Dawson: On average, we see about 40,000 unique appraisal credentials tied to UCDP® submissions each month and that number has been very steady for about three years. However, when we look at the numbers annually, that number is closer to 50,000. This is because some appraisers are not active for all 12 months. While the overall number of licensed appraisers has been declining, we have not seen a similar decline in active appraisers doing GSE business. Our analysis suggests that recent increases in costs and turn-times are more a function of unprecedented appraisal volume in 2016 than it is due to a sharp decline in the number of active appraisers. The underlying issue is that demand for appraisals is highly variable but the capacity is relatively fixed—as an individual appraiser and collectively as an industry. The result is unpredictable earning potential for appraisers and volatility in costs and turn-times for consumers of their services. Neither of which supports a healthy housing finance system.
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WRE: With respect to long-term goals, how do you see the appraisal form and process changing over time?
Dawson: We’ve made great progress with forms that were originally built for typewriter entry, but we are anxious to start thinking about new ways to capture data and report appraisal results. Personally, I’d like to see the forms be more dynamic than they are now. Less focus on free-form text entry and more focus on standardized data fields would enable further advancements with data capture and analysis. We also need to rethink what we’re capturing. There may be some information we currently ask for that is not material to the valuation but other useful data that is not captured in standardized format.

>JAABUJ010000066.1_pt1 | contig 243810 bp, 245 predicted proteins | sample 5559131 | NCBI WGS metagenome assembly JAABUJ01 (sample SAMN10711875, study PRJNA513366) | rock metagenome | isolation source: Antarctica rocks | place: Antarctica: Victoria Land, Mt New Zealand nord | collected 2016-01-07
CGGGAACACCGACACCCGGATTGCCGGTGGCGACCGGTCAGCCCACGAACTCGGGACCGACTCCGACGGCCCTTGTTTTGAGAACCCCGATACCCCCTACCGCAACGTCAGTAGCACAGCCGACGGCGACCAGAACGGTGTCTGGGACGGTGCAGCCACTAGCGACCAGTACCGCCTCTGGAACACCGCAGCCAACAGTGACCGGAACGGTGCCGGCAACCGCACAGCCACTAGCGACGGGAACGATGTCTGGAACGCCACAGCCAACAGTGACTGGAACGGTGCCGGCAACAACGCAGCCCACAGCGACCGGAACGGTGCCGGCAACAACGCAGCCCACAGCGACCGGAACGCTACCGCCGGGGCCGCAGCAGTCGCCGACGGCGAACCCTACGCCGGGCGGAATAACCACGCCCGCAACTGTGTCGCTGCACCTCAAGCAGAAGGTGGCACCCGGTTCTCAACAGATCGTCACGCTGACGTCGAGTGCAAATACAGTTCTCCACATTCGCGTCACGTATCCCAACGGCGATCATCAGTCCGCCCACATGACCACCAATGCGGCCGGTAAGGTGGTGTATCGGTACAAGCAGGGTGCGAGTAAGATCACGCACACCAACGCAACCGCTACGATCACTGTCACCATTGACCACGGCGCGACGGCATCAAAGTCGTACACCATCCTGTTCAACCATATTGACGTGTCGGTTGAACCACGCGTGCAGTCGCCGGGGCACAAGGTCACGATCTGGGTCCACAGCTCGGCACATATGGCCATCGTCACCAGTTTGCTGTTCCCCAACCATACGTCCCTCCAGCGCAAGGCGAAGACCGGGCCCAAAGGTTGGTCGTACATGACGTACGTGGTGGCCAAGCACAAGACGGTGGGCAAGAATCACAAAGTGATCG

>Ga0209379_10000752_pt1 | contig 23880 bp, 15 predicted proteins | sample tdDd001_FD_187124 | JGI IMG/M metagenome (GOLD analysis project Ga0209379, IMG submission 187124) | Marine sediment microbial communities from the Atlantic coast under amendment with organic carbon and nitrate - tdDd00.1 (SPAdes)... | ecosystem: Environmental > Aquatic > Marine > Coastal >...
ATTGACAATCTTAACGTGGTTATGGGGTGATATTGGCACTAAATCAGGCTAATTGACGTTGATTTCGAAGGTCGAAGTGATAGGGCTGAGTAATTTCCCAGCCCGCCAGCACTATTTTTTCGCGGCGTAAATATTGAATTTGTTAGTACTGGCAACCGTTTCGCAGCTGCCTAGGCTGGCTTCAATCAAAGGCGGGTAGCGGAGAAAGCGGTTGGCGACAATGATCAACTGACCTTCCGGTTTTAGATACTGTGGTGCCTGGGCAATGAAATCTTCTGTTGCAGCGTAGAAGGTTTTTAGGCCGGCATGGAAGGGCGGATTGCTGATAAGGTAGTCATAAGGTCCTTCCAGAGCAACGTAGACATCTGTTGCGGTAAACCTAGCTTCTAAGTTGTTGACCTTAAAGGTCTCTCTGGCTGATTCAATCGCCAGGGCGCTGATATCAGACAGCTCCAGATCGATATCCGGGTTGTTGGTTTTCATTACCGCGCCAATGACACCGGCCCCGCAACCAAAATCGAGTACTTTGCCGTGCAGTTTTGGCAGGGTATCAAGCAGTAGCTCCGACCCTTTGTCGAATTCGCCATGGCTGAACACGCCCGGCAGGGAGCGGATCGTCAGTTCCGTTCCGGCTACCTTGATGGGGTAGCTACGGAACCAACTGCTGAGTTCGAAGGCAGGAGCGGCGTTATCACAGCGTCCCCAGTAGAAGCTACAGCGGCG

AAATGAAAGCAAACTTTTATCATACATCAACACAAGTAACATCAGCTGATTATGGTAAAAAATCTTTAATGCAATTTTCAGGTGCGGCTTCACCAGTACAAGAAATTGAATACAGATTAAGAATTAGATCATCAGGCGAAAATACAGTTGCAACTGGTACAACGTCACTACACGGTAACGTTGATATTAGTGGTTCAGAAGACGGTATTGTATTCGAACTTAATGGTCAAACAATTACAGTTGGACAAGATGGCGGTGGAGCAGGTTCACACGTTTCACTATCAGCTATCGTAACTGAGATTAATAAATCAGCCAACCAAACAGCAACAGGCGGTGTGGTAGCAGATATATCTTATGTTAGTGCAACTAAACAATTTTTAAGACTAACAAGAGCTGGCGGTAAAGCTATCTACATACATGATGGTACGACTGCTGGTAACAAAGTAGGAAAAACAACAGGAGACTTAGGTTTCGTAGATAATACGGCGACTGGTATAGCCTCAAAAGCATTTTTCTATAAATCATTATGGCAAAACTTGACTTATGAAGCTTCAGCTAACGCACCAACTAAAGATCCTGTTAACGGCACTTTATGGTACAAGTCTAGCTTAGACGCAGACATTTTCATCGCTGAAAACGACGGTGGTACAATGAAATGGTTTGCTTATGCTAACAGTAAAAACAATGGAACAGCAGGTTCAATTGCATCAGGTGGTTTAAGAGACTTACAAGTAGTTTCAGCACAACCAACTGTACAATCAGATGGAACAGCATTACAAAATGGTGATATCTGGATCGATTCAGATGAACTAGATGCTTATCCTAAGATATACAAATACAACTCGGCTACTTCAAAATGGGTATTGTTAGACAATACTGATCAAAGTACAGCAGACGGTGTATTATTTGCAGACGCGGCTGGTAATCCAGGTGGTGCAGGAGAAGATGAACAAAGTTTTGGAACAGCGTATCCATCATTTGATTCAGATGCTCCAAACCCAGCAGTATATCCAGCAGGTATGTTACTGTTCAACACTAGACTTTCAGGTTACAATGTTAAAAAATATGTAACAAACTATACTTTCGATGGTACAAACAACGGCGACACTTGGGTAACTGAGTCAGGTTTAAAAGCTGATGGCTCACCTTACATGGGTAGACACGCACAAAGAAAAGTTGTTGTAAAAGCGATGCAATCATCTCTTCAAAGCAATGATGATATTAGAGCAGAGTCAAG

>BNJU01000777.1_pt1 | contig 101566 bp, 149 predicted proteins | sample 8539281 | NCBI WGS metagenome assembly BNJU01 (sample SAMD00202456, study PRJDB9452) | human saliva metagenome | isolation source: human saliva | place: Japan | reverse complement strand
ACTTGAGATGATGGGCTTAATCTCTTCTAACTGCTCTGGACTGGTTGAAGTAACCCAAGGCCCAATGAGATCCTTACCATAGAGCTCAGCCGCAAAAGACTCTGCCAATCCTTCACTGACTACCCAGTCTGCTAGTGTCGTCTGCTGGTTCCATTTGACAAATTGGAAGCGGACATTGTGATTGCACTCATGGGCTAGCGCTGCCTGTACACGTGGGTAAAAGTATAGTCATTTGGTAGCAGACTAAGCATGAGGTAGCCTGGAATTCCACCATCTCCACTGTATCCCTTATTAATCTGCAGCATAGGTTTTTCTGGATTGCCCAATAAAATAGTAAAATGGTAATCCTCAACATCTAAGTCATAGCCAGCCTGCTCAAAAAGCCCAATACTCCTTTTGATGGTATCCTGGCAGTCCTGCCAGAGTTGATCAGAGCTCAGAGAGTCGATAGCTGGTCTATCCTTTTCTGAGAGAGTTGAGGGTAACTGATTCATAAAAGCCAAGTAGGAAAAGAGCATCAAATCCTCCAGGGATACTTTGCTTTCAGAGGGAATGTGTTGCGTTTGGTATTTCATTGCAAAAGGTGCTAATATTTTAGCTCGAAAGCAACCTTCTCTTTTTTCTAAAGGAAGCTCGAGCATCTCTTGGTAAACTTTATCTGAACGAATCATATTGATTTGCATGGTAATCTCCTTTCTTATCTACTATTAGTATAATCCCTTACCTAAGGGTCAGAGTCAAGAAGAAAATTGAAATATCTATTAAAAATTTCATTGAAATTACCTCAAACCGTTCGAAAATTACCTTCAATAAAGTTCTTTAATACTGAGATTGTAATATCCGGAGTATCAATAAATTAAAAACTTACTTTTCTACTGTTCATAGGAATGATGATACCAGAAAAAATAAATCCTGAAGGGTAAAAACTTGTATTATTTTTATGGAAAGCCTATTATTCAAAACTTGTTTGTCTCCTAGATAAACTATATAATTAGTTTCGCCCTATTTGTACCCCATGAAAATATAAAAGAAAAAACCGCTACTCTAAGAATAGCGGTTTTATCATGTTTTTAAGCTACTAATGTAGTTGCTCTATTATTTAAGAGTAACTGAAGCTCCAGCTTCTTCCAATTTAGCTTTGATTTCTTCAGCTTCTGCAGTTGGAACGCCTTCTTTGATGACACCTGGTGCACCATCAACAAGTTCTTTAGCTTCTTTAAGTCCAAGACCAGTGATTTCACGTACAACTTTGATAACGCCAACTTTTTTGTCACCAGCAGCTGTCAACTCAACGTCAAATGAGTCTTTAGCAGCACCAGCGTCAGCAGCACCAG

As for the appraisal process, advances in data and technology will make the process more efficient and increase the capacity of an individual appraiser. For years, lenders were at a significant disadvantage when it came to market data and analytical tools. Recently, that dynamic has changed. We’d like to see all parties to the transaction have access to better data, analytics, and technology. This will lead to more credible appraisals, better lending decisions, and more transparency in the process.
WRE: Where do you see the industry going in next five to 10 years? How do you think data and analytics will transform the industry? Do you see appraisers being a necessary part of the valuation process in the future?